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General Versus Location-specific Fungicide Recommendations to Reduce Decays

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By Achour Amiri, WSU Assistant Professor of Pathology

For many years, general spray recommendations preharvest or at harvest were given based on the assumed efficacy of the fungicide. However, some fungicides may not be effective against all pathogens, and different grower lots may exhibit different decay and fungicide resistance profiles based on cultivar susceptibility and history of fungicide sprays. Because different growers or packers can use different fungicide regimes, resistance development can vary from one lot to another.

Recent study shows differences in decay and fungicide resistance profiles across locations

In a study conducted in spring 2015 of over 170 grower lots across all Washington apple and pear growing regions, we observed disparities across locations in terms of fungicide resistance of the blue mold gray mold fungi to thiabendazole (TBZ) and Penbotec. We also observed the emergence of small populations of both fungi that are becoming tolerant to Scholar and related products (formulated with fludioxonil). These tolerant populations are still controlled on fruit by the label rate of Scholar, however, continuous frequent use of this fungicide on tolerant populations will make them become resistant and therefore not controllable by the label rate. Knowing that some of these populations can be resistant to TBZ and Penbotec at the same time, it very crucial to observe caution when choosing what fungicide to spray at harvest to avoid control failure.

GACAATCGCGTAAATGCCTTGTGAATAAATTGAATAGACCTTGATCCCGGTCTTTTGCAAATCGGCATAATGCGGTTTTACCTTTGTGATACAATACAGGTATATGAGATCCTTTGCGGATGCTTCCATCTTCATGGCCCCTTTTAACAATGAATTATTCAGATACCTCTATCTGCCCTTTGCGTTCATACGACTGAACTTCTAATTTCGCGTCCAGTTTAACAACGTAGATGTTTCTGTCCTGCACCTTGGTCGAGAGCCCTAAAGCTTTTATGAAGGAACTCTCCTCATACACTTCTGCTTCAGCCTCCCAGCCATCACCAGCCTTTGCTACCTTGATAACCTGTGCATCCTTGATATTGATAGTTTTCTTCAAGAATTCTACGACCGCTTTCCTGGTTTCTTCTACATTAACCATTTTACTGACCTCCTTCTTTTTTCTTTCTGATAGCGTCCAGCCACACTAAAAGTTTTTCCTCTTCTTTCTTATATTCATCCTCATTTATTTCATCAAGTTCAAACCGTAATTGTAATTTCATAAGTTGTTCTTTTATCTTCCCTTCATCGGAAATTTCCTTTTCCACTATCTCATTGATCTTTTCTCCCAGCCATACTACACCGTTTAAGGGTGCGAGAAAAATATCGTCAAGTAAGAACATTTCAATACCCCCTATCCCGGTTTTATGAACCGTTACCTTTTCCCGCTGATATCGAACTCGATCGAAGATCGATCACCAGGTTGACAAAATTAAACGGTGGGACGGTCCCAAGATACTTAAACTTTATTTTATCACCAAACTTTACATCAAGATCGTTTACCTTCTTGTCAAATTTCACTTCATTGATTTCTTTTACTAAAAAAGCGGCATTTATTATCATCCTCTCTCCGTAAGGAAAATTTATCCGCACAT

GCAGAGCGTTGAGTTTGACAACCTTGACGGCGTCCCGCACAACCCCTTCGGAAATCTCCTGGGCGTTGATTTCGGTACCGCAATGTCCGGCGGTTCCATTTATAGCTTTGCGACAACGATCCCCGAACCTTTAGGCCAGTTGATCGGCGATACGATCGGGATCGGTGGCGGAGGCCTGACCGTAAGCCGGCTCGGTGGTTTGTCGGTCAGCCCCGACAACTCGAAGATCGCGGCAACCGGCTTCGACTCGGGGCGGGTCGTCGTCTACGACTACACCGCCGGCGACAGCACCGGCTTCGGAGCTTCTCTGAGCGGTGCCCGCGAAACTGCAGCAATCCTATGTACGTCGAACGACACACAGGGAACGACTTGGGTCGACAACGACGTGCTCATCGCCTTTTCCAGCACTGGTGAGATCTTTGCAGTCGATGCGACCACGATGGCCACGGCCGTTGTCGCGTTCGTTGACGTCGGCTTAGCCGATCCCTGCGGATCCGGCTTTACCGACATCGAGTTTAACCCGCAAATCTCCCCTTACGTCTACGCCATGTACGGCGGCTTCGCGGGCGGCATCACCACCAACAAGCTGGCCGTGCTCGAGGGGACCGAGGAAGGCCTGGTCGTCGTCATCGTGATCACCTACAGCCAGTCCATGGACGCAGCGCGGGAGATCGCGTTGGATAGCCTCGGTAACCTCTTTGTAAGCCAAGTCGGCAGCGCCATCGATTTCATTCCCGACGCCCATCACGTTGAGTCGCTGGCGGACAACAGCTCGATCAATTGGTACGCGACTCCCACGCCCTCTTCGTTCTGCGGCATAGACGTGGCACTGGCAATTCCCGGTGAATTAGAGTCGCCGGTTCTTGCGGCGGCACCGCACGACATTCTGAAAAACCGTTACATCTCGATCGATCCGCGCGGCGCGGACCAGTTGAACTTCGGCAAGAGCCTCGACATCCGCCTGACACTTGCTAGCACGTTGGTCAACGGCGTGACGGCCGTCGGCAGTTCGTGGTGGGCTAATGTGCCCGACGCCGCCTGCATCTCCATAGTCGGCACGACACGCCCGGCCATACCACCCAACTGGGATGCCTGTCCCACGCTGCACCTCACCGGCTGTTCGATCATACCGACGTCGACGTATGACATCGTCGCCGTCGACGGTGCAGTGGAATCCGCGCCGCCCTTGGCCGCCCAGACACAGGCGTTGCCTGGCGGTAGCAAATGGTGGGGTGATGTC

Short term strategies

Until long term strategies are developed, two key strategies may help growers get the appropriate or expected efficacy and hopefully slow down the selection for additional resistant populations:

First, know what type of pathogens you have and how frequent resistance occurs in your lot. This will help you make a smart choice for what to spray in the following seasons to get the best efficacy. We are planning to conduct similar studies in the future to better assess the risks in Washington. You can get your lot profiled by sending a sample of decayed fruit to the Pathology lab in Wenatchee.

Second, follow a one year rotation of most effective fungicides to minimize exposure of the pathogen to the same fungicide for more than one season. Some of the new alternative fungicides coming to the market should help initially but our future research will focus on developing best rotation strategies to tackle the problem on long term.

Getting decay and fungicide resistance profile: Starting Mid-January 2017

Contact Dr. Achour Amiri (, 509-663-8181 ext 268.



Dr. Achour Amiri

509-663-8181 ext 268

Washington State University